Example of mirror polished and coated bronze frames: http://i1086.photobucket.com/albums/...Aquila/HT1.jpg
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post #7 of 18 Old 01-21-2012
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Check out Screens of Schooner Bay Home



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post #8 of 18 Old 01-21-2012
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Purchase some appropriate bronze sheet then find an outfit with a waterjet or laser cutter and have them cut rings that will slip over the throat. Pair them with the ports and drill the mounting holes. Alternatively you can cut them with a plasma cutter but that will require more finish work to clean up the edges.

Spend the extra time to polish them as per RichH - it's well worth it and only a little more work.

I, myself, personally intend to continue being outspoken and opinionated, intolerant of all fanatics, fools and ignoramuses, deeply suspicious of all those who have "found the answer" and on my bad days, downright rude.
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post #9 of 18 Old 01-21-2012 Thread Starter
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what about forging my own? I mean it seams pretty simple. My dad has a blacksmiths forge as well as iron ladles. Build a template out of wood, then use some kind of high temperature ceramic to make the mold, heat some scrap bronze to liquid state, pour it in the mold, and then use a grinder to clean them up... is there something I'm missing?? Also the idea Chrisncate had about finding bronze sheet, I think 1/8 would be fine, as that is the thickness of the inside face, finding it is the problem, and i'm sure it wont be cheep but I only need a 1.5' by 3' piece. I just spent $800 on the ports, and I'm sure If I had some one make them for me I would be getting close to double the price.. I cant imagine some one making them for less than 100 dollars a ring.. really appreciate all your input everyone. Man these suckers are gonna look sweet when I get em in, not to mention all the nice cool draft Ill be getting with opening ports!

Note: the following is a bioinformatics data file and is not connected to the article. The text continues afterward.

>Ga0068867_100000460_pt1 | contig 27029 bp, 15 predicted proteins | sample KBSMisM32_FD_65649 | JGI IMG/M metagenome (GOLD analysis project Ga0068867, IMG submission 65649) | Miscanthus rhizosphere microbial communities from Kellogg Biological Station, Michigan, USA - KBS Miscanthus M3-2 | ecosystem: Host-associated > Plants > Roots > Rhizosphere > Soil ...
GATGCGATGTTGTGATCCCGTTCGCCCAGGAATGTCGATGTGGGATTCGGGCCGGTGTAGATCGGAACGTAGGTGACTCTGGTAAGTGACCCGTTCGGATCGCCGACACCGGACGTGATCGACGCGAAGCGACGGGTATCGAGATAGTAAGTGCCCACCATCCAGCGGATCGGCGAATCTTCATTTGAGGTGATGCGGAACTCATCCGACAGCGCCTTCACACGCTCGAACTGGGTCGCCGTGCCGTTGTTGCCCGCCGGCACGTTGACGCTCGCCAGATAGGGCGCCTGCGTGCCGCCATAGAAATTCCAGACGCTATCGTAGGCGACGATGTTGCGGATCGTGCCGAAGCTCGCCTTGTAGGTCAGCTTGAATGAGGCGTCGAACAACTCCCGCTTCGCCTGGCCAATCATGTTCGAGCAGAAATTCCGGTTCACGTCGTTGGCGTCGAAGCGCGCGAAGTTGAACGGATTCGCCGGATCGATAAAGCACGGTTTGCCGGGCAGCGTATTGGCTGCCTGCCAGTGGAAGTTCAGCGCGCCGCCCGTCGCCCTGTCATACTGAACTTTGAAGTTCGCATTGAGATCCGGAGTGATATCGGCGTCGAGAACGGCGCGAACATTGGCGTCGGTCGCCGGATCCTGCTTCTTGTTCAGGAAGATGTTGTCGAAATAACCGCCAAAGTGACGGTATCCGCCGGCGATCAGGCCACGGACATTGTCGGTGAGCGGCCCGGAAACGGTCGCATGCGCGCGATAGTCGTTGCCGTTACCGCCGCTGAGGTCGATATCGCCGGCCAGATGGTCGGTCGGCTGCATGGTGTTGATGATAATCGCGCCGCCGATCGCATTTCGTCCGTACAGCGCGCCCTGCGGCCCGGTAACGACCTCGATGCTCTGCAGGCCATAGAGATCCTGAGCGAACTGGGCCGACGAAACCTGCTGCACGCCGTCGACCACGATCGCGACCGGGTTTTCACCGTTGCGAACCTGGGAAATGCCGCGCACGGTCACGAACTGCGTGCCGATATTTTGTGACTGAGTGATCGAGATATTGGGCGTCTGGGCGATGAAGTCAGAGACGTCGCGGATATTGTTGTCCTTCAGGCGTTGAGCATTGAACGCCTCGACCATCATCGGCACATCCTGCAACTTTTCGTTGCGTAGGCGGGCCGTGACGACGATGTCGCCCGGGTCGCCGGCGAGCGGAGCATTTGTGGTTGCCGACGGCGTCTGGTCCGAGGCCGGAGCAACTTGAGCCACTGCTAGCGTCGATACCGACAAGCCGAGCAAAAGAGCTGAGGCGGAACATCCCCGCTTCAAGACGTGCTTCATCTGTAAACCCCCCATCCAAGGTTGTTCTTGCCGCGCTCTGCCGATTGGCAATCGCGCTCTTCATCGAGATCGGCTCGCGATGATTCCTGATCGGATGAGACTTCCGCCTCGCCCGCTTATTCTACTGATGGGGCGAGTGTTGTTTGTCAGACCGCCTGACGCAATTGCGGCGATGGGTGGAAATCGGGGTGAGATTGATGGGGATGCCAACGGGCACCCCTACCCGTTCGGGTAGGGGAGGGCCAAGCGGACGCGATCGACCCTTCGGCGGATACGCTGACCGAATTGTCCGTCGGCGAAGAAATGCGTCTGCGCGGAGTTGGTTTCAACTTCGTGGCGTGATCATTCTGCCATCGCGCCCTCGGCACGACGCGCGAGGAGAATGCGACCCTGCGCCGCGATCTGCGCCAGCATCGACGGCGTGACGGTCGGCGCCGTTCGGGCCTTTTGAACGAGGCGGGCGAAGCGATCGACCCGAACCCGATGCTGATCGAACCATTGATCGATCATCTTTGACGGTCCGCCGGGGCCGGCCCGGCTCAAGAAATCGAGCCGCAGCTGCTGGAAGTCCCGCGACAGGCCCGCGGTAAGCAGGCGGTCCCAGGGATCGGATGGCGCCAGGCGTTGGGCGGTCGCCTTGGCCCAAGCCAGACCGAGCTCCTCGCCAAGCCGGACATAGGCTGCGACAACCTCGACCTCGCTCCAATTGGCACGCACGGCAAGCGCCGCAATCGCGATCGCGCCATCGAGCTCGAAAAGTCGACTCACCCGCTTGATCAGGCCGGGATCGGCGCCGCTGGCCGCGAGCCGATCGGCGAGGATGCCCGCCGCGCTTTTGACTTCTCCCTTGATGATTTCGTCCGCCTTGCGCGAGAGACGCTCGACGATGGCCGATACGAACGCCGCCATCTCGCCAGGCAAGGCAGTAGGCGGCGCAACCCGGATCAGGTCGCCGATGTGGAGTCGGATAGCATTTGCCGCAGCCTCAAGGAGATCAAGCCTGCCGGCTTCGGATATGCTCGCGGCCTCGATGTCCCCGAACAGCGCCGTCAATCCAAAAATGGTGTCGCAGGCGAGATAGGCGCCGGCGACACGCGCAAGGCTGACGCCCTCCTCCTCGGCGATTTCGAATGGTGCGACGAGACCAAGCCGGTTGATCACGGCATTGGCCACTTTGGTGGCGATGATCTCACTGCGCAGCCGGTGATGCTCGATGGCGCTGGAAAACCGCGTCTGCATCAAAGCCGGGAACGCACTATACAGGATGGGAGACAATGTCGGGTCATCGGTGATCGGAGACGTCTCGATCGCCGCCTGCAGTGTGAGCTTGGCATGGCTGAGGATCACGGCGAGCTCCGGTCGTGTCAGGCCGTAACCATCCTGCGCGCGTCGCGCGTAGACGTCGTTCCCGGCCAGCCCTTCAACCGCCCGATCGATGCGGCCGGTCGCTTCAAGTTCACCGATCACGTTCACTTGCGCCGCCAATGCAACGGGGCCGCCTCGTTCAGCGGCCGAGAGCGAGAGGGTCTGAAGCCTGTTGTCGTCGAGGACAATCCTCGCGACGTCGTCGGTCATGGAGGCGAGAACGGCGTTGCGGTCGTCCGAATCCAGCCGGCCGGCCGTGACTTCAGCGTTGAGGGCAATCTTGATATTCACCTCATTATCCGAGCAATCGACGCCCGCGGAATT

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post #10 of 18 Old 01-21-2012 Thread Starter
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Quote:
Originally Posted by RichH View Post
The external frames for these are essentially mirror images of the interior frames but with the 'high hat or throat' section slightly larger so that the inner frame + outer frame fits together ... like an "interlocking socket". You might want to check with some of the remaining US bronze foundries (Newfound Metals, etc.) who do such work and see if they may have the 'patterns' to mold-up new exterior frames.

I keep my portlights mirror polished (prepped as: flatsanded w/1500 grit then bright/mirror polished with jewelers rouge and high speed fabric wheel ... then heavy sprayed with a urethane-acrylic copolymer coating (I use Honey Teak 'clear') ... important to also coat the 'behind' surfaces to prevent corrosion that always starts 'behind' the frames and 'creeps' to the visible surfaces especially through the 'bolt holes'. This coating will last for 5-6 years if 'heavy applied'; coating 'behind' will lengthen the time for recoating. The next time I rebed these frames (this time with butyl tape), I will consider to send them out and have them heavy coated with clear powder-coat.
Example of mirror polished and coated bronze frames: http://i1086.photobucket.com/albums/...Aquila/HT1.jpg
So I was told they were re-bronzed not too long ago, need I worry about sanding this off while trying to clean them up?? I mean I don't really understand it, they are solid bronze, so I would think sanding them would bring out the natural shine, but this re-bronzed business has me wondering...? by the way, really appreciate your help!